Failed Revolutions: Social Reform and the Limits of Legal Imagination

By Richard Delgado; Jean Stefancic | Go to book overview

4
The Imperial Scholar: How to Marginalize Outsider Writing

Ten years ago one of us wrote a law review article, "The Imperial Scholar: Reflections on a Review of Civil Rights Literature,"1 that became one of the more controversial pieces of its era. It has been cited innumerable times, as often without approval as with. Even as sympathetic a coreligionist as Derrick Bell describes it as "an intellectual hand grenade, tossed over the wall of the establishment as a form of academic protest." 2

The article showed that an inner circle of twenty-six scholars, all male and white, occupied the central arenas of civil rights scholarship to the exclusion of minority scholars. When a member of this inner circle wrote about civil rights issues he cited almost exclusively other members of the circle for support. This exclusion of minority scholars' writings about key issues of race law caused the literature dealing with race, racism, and American law to be blunted, skewed, and riddled with omissions. Among the reasons for the curious citation practices were (1) the mistaken belief that minority authors who wrote about racial issues were not objective; (2) the mainstream writers' need to remain in control, thus ensuring that legal change does not occur too quickly; and (3) the sense of personal satisfaction this group derived from being at the forefront of a powerful social movement. 3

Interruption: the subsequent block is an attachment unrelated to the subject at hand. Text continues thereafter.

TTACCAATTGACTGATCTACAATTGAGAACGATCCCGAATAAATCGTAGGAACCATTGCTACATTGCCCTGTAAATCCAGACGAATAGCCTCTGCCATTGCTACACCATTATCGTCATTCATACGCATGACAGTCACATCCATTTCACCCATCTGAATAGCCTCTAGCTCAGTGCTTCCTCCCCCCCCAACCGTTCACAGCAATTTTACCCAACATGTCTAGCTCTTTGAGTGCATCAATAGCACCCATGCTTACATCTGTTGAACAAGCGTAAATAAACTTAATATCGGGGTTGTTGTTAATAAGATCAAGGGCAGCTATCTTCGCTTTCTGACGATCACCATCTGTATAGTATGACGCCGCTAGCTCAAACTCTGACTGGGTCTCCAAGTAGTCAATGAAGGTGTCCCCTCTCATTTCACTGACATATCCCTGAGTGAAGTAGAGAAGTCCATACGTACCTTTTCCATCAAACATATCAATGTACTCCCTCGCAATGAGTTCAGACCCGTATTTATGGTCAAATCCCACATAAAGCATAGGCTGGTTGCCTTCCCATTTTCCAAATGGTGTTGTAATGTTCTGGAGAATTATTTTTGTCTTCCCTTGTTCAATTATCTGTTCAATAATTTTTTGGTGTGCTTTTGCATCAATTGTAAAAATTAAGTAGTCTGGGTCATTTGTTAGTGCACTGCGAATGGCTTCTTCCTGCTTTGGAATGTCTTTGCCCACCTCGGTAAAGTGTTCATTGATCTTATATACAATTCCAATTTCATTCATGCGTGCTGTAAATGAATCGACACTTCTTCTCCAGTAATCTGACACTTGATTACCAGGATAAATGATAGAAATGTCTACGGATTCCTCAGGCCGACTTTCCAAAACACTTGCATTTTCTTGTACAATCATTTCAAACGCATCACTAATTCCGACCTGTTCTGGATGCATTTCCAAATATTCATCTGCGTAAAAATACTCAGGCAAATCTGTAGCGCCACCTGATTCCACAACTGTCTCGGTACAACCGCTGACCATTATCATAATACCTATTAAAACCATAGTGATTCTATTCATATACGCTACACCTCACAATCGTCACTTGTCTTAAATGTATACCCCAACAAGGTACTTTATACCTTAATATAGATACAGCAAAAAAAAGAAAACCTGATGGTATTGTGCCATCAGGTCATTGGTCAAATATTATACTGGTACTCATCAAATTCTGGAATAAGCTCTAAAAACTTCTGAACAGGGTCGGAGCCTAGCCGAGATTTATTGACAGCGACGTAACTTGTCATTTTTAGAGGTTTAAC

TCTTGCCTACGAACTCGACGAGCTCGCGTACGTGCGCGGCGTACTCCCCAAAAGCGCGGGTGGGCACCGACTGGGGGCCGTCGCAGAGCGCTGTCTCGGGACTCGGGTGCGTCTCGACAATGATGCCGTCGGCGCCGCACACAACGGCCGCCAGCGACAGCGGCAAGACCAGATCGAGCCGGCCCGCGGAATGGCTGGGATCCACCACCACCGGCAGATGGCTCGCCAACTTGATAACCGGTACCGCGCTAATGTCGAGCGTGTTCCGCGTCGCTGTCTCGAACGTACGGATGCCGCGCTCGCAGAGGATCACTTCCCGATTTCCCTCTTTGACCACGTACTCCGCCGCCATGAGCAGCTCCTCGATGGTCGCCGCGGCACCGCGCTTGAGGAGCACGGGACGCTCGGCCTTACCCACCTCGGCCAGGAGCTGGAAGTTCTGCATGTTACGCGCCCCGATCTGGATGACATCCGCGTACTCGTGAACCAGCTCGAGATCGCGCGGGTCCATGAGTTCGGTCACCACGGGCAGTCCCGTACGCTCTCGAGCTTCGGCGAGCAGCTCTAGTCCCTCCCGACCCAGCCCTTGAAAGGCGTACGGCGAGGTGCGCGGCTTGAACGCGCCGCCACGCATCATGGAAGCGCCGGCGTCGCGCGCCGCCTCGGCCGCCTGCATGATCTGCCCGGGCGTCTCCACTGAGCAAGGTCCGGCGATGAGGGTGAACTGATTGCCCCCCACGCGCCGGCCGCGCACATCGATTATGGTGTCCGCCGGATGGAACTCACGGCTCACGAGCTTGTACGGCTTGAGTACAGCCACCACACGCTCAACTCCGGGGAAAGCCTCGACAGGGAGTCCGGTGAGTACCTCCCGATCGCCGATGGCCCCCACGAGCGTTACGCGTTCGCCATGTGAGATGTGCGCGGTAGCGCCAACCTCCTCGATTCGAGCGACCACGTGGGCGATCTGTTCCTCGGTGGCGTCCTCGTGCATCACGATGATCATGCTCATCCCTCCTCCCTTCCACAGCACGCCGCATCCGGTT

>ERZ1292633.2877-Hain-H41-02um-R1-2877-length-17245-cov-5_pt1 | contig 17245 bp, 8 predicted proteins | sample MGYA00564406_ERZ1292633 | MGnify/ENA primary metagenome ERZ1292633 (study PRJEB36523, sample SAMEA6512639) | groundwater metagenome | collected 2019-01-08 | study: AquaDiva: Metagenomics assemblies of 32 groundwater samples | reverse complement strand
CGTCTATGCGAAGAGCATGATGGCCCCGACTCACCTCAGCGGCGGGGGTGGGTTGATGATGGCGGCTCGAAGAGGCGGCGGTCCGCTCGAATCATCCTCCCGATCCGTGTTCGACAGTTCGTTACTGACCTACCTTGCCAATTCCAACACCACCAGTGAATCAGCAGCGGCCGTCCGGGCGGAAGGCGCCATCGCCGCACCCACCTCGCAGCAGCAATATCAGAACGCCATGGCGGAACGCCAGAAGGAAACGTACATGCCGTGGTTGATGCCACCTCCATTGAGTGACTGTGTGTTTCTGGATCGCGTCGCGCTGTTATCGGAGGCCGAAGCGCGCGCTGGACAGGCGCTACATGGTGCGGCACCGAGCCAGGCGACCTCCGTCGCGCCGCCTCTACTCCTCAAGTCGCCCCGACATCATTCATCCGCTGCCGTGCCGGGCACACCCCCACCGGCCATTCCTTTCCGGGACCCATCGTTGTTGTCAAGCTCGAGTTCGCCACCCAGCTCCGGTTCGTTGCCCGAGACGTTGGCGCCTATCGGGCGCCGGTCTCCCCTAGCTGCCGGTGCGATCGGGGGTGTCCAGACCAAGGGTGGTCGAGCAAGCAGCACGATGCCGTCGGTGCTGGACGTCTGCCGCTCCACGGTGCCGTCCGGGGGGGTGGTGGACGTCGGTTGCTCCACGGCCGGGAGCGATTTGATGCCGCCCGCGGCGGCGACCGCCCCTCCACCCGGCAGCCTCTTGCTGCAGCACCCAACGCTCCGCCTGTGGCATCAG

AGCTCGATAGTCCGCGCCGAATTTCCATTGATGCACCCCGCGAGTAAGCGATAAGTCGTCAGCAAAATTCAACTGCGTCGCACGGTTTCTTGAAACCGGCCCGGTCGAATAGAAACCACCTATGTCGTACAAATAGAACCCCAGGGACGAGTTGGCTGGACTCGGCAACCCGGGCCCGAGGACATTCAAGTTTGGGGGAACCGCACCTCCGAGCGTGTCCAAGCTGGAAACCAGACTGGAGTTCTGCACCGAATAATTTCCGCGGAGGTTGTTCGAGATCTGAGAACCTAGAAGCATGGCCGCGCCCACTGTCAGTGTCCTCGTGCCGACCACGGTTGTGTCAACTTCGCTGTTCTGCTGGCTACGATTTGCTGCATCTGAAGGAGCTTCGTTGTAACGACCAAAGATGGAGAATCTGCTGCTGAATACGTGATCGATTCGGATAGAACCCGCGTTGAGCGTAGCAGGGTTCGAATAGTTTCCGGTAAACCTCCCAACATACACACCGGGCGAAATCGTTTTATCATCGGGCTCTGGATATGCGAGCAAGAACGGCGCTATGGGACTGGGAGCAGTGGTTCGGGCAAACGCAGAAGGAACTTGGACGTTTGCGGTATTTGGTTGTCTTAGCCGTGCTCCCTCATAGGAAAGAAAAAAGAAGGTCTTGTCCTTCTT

The essay concluded by urging minority students and teachers to question insistently the unsatisfactory scholarship produced by the inner circle and encouraged white liberal authors to redirect their energies toward other areas. Although provoking a storm when they appeared, many of the article's premises and assertions seem commonplace today. 4

This chapter, a sequel to "The Imperial Scholar," addresses the "second generation" question: What happens when a group of insurgent scholars gains admission to the inner circle and earns the credibility and credentials that warrant consideration by mainstream scholars? Are these new scholars promptly granted equal standing, integrated fully into the conversations, colloquies, footnotes, and exchanges that constitute legal-

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